In this sequel to "Father of the Bride", George Banks must accept the reality of what his daughter's ascension from daughter to wife, and now, to mother means when placed into perspective against his own stage of life. As the comfortable family unit starts to unravel in his mind, a rapid progression into mid-life crisis is in his future. His journey to regain his youth acts as a catalyst for a kind of "rebirth" of his attitude on life when he and his wife, Nina, find how their lives are about to change as well.Written by
Michael Peter Goetz co-starred with both Caulkin brothers. Kieran in this film and Macaulay in My Girl (1991). See more »
When George is wheeling standing in the street with the baby buggy and then going onto the driveway, there is no baby suite above the garage that had been constructed before the baby was born. See more »
Entertaining, but the premise has been worn thin -- it's sweet, but unnecessary.
The original "Father of the Bride" with Spencer Tracey is a really good comedy, the remake starring Steve Martin is a good sweet-natured, amiable enough comedy - and I don't really think a sequel was necessary at all. I mean the whole premise is basically the same - before George Banks (Martin) had to grasp the reality of his daughter being married, and now he has to come to grips with the fact that she's having a baby. A nice twist on this is that his wife (played by Diane Keaton) is ALSO pregnant, but nevertheless it's still (basically) the same as the first film in one form or another.
Thankfully it doesn't seem like a total cash-in (like so many sequels of this sort do) because it has a certain charm (as did the first film) and is still remarkably entertaining, all considered. But you can tell it was made solely because of the success of the first film - even Martin Short is back with another extended cameo as Franz the wedding manager. Of course you may be wondering why he's involved with a pregnancy, since his business is weddings. Here's a hint: more $$$ for the studio.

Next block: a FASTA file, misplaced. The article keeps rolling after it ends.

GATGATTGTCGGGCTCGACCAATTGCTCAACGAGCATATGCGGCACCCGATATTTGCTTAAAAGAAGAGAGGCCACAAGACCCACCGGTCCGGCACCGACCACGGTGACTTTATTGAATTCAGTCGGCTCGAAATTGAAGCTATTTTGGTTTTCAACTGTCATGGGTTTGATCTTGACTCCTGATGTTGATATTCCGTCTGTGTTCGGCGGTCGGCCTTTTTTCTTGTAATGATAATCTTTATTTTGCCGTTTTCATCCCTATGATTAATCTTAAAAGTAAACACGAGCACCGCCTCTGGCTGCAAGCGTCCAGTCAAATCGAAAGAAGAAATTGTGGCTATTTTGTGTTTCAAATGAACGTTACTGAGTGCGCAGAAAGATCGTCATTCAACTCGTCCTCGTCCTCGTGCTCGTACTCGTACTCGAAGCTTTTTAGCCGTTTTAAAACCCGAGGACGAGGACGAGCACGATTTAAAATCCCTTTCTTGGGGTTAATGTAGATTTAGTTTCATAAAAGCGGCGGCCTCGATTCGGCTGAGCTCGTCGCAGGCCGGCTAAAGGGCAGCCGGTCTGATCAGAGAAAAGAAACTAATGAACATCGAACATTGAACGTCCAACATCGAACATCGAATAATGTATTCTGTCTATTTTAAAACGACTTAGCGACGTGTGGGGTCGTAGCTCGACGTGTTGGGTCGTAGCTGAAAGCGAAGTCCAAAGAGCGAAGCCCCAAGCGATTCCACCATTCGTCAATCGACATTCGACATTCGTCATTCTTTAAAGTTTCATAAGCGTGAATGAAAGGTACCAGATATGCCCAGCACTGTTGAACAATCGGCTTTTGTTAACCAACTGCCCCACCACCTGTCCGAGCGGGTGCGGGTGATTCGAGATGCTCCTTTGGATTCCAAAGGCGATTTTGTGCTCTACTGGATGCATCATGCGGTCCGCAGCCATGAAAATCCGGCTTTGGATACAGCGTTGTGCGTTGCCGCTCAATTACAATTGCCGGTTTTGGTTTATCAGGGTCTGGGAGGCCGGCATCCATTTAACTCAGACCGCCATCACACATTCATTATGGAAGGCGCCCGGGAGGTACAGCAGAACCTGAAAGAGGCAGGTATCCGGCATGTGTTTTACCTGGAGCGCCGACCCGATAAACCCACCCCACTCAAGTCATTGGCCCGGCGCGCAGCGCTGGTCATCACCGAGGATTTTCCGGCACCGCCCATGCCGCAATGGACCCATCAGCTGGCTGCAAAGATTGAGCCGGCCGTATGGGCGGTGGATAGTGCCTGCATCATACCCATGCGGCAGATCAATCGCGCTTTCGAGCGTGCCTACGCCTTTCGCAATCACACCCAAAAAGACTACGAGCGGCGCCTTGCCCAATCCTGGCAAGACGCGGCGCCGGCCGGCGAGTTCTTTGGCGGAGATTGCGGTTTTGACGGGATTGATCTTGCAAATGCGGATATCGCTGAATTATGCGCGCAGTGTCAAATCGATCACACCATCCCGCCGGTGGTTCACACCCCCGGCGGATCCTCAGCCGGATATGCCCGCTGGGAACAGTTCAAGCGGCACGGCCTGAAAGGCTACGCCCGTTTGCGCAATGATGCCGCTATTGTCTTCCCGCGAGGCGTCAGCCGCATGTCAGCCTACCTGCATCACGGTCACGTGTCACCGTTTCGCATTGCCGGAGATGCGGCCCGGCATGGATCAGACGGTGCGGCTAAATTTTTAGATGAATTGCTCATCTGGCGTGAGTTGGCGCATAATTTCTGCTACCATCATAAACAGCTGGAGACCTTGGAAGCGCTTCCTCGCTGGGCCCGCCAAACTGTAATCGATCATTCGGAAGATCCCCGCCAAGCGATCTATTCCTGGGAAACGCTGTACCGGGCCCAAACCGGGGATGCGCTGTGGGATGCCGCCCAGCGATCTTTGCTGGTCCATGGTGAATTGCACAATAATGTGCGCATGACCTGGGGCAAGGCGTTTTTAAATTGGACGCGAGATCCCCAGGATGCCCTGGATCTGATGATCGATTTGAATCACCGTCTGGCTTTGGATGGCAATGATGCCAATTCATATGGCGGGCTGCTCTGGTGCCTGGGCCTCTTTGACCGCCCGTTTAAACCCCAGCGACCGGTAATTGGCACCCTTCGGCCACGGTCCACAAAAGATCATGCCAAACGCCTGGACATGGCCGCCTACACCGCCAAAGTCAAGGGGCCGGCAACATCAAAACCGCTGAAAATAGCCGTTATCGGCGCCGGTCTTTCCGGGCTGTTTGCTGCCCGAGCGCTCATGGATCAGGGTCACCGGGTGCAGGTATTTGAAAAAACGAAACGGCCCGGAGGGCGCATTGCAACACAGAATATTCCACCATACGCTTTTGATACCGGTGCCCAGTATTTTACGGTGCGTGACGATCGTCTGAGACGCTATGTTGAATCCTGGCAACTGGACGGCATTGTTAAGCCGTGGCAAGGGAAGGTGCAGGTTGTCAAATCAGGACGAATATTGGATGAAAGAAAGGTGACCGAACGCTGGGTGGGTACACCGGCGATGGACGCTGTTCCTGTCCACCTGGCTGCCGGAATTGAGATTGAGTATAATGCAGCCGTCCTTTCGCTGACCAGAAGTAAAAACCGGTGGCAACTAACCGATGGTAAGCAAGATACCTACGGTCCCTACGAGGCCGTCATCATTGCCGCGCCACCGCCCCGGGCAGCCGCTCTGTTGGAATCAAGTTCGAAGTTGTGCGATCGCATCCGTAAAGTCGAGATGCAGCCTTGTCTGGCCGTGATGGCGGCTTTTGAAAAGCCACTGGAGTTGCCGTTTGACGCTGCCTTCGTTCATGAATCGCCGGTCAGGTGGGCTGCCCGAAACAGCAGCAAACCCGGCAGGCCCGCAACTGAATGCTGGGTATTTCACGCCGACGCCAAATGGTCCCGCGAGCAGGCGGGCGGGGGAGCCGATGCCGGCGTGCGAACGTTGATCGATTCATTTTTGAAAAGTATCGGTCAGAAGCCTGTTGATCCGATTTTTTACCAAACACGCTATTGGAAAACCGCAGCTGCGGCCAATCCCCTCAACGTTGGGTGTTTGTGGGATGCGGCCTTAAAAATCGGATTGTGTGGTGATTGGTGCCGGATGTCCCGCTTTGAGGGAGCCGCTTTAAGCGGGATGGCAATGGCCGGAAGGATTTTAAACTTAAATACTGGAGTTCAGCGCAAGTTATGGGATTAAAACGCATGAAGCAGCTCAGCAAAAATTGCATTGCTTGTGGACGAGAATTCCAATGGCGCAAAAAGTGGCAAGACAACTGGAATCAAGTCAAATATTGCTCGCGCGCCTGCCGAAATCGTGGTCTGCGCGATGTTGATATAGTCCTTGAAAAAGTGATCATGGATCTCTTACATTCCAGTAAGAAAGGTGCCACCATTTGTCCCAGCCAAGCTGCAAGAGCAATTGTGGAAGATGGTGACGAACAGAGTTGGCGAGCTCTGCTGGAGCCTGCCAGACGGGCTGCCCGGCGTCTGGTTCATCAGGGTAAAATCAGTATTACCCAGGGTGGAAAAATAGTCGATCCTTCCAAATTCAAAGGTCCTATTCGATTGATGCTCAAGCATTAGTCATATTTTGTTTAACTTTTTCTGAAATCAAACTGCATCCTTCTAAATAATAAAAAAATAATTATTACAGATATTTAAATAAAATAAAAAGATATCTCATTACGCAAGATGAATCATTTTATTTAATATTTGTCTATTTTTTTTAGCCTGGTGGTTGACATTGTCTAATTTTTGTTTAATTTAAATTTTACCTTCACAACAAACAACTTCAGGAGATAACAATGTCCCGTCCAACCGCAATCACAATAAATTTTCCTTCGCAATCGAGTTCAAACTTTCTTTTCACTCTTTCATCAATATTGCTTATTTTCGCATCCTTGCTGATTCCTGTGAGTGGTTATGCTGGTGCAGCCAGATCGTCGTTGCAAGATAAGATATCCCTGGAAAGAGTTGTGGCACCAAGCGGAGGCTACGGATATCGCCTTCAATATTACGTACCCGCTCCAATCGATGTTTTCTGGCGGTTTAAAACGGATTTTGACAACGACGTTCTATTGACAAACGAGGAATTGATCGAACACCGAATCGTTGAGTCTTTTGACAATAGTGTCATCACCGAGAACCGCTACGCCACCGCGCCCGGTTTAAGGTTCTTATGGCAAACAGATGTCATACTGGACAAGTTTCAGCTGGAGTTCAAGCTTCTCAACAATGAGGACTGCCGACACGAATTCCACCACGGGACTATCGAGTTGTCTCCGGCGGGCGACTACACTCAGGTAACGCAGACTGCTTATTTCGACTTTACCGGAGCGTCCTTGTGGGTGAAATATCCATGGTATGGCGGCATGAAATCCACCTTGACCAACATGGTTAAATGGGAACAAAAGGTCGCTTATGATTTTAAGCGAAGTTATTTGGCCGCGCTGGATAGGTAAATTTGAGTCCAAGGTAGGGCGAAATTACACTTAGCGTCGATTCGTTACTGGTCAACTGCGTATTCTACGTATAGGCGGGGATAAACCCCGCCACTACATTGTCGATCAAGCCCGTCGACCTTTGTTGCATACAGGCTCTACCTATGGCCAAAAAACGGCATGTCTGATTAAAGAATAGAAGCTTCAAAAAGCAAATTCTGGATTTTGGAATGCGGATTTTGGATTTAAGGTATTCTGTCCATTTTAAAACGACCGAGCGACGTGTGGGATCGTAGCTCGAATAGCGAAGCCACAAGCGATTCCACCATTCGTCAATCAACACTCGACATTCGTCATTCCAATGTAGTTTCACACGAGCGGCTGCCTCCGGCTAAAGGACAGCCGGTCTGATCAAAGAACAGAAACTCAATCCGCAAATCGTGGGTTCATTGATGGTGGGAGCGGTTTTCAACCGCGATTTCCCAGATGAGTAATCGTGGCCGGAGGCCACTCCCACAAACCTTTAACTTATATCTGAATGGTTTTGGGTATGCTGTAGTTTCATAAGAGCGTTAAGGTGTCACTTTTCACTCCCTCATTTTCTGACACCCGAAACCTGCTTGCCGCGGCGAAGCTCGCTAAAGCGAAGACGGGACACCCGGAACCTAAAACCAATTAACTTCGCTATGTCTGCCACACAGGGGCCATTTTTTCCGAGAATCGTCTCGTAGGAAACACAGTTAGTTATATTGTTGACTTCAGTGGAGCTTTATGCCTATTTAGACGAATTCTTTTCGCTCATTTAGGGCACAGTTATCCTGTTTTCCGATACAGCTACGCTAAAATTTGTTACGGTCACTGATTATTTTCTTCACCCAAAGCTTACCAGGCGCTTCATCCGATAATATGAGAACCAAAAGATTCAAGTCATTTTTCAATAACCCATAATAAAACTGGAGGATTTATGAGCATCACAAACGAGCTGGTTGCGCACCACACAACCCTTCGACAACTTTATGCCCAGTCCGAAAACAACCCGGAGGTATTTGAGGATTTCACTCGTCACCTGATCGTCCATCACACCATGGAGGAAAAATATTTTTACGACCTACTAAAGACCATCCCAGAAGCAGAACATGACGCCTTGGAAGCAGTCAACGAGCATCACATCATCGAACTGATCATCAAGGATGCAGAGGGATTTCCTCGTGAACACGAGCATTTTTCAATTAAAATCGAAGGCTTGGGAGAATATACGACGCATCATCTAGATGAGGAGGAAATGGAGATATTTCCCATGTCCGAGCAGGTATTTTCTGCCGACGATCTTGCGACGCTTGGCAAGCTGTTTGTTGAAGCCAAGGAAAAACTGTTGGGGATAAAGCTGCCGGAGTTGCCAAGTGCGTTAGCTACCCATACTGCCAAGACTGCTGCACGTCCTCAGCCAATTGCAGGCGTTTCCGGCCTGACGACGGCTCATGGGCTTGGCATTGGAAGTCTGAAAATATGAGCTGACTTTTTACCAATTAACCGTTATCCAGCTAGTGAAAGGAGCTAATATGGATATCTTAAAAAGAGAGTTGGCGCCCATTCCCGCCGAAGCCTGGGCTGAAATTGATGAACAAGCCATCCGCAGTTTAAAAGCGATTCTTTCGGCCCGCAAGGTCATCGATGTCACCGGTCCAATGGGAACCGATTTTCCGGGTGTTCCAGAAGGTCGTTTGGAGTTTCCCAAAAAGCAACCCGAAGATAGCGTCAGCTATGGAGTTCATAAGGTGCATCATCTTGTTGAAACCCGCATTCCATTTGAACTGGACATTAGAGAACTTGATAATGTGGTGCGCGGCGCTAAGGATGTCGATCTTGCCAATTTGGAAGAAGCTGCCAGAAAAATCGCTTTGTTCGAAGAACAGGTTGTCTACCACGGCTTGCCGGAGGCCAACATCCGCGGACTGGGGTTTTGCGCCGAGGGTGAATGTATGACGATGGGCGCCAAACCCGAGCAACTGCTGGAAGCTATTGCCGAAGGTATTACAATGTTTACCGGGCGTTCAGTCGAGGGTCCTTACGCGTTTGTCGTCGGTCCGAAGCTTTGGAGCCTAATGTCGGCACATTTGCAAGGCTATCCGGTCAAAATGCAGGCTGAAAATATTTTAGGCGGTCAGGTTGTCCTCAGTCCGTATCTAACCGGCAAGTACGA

Martin is basically doing the same thing he did in the first film - the weary upper-class guy who feels overwhelmed by the state of things. Diane Keaton is still very sweet and likable as his wife. The rest of the cast (including Macaulay's little brother Kieran Culkin) range from OK to good. Martin Short, however, is yet again a stand-out and is very funny - he wasn't necessary for the plot but he is funny and a good addition to the movie regardless.
Overall I'd say this is one of those sequels that didn't need to be made, but could have been a lot worse. It's sweet, it's got some good lite-comedy moments, and in general it's just an enjoyable family movie that isn't trying to be anything other than simple entertainment -- which it is.
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